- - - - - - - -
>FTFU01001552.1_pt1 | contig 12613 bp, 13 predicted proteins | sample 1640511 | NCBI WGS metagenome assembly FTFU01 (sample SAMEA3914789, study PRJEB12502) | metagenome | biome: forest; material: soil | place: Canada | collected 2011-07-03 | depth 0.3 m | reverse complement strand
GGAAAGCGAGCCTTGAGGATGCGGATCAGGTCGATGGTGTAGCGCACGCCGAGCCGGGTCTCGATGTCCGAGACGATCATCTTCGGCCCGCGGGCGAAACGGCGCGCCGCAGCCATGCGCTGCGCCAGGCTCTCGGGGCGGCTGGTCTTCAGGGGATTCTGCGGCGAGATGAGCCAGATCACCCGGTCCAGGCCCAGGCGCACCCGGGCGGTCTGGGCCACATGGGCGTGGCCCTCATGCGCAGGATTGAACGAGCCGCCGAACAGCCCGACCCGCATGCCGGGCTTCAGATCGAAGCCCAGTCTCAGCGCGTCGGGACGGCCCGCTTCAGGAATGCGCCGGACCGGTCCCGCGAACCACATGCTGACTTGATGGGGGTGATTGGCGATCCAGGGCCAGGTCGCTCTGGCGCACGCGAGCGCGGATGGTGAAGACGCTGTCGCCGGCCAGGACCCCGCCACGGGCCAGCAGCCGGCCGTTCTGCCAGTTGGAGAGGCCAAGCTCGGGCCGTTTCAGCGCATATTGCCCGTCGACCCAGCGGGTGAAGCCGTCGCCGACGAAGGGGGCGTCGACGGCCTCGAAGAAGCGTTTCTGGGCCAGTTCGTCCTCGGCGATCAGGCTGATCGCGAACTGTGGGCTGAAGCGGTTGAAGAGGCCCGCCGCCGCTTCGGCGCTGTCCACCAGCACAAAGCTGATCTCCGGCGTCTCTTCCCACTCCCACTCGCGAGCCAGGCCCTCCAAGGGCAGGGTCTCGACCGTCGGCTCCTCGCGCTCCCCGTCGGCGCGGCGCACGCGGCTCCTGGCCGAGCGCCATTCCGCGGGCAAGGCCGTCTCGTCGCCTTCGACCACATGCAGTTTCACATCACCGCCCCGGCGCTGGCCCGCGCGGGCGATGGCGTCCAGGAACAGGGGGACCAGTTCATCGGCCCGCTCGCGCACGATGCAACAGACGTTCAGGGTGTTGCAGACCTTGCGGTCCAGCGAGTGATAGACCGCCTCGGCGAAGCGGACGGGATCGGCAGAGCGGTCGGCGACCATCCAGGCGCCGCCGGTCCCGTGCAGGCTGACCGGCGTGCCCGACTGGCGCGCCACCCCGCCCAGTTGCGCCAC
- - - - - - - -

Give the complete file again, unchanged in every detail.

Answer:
>FTFU01001552.1_pt1 | contig 12613 bp, 13 predicted proteins | sample 1640511 | NCBI WGS metagenome assembly FTFU01 (sample SAMEA3914789, study PRJEB12502) | metagenome | biome: forest; material: soil | place: Canada | collected 2011-07-03 | depth 0.3 m | reverse complement strand
GGAAAGCGAGCCTTGAGGATGCGGATCAGGTCGATGGTGTAGCGCACGCCGAGCCGGGTCTCGATGTCCGAGACGATCATCTTCGGCCCGCGGGCGAAACGGCGCGCCGCAGCCATGCGCTGCGCCAGGCTCTCGGGGCGGCTGGTCTTCAGGGGATTCTGCGGCGAGATGAGCCAGATCACCCGGTCCAGGCCCAGGCGCACCCGGGCGGTCTGGGCCACATGGGCGTGGCCCTCATGCGCAGGATTGAACGAGCCGCCGAACAGCCCGACCCGCATGCCGGGCTTCAGATCGAAGCCCAGTCTCAGCGCGTCGGGACGGCCCGCTTCAGGAATGCGCCGGACCGGTCCCGCGAACCACATGCTGACTTGATGGGGGTGATTGGCGATCCAGGGCCAGGTCGCTCTGGCGCACGCGAGCGCGGATGGTGAAGACGCTGTCGCCGGCCAGGACCCCGCCACGGGCCAGCAGCCGGCCGTTCTGCCAGTTGGAGAGGCCAAGCTCGGGCCGTTTCAGCGCATATTGCCCGTCGACCCAGCGGGTGAAGCCGTCGCCGACGAAGGGGGCGTCGACGGCCTCGAAGAAGCGTTTCTGGGCCAGTTCGTCCTCGGCGATCAGGCTGATCGCGAACTGTGGGCTGAAGCGGTTGAAGAGGCCCGCCGCCGCTTCGGCGCTGTCCACCAGCACAAAGCTGATCTCCGGCGTCTCTTCCCACTCCCACTCGCGAGCCAGGCCCTCCAAGGGCAGGGTCTCGACCGTCGGCTCCTCGCGCTCCCCGTCGGCGCGGCGCACGCGGCTCCTGGCCGAGCGCCATTCCGCGGGCAAGGCCGTCTCGTCGCCTTCGACCACATGCAGTTTCACATCACCGCCCCGGCGCTGGCCCGCGCGGGCGATGGCGTCCAGGAACAGGGGGACCAGTTCATCGGCCCGCTCGCGCACGATGCAACAGACGTTCAGGGTGTTGCAGACCTTGCGGTCCAGCGAGTGATAGACCGCCTCGGCGAAGCGGACGGGATCGGCAGAGCGGTCGGCGACCATCCAGGCGCCGCCGGTCCCGTGCAGGCTGACCGGCGTGCCCGACTGGCGCGCCACCCCGCCCAGTTGCGCCAC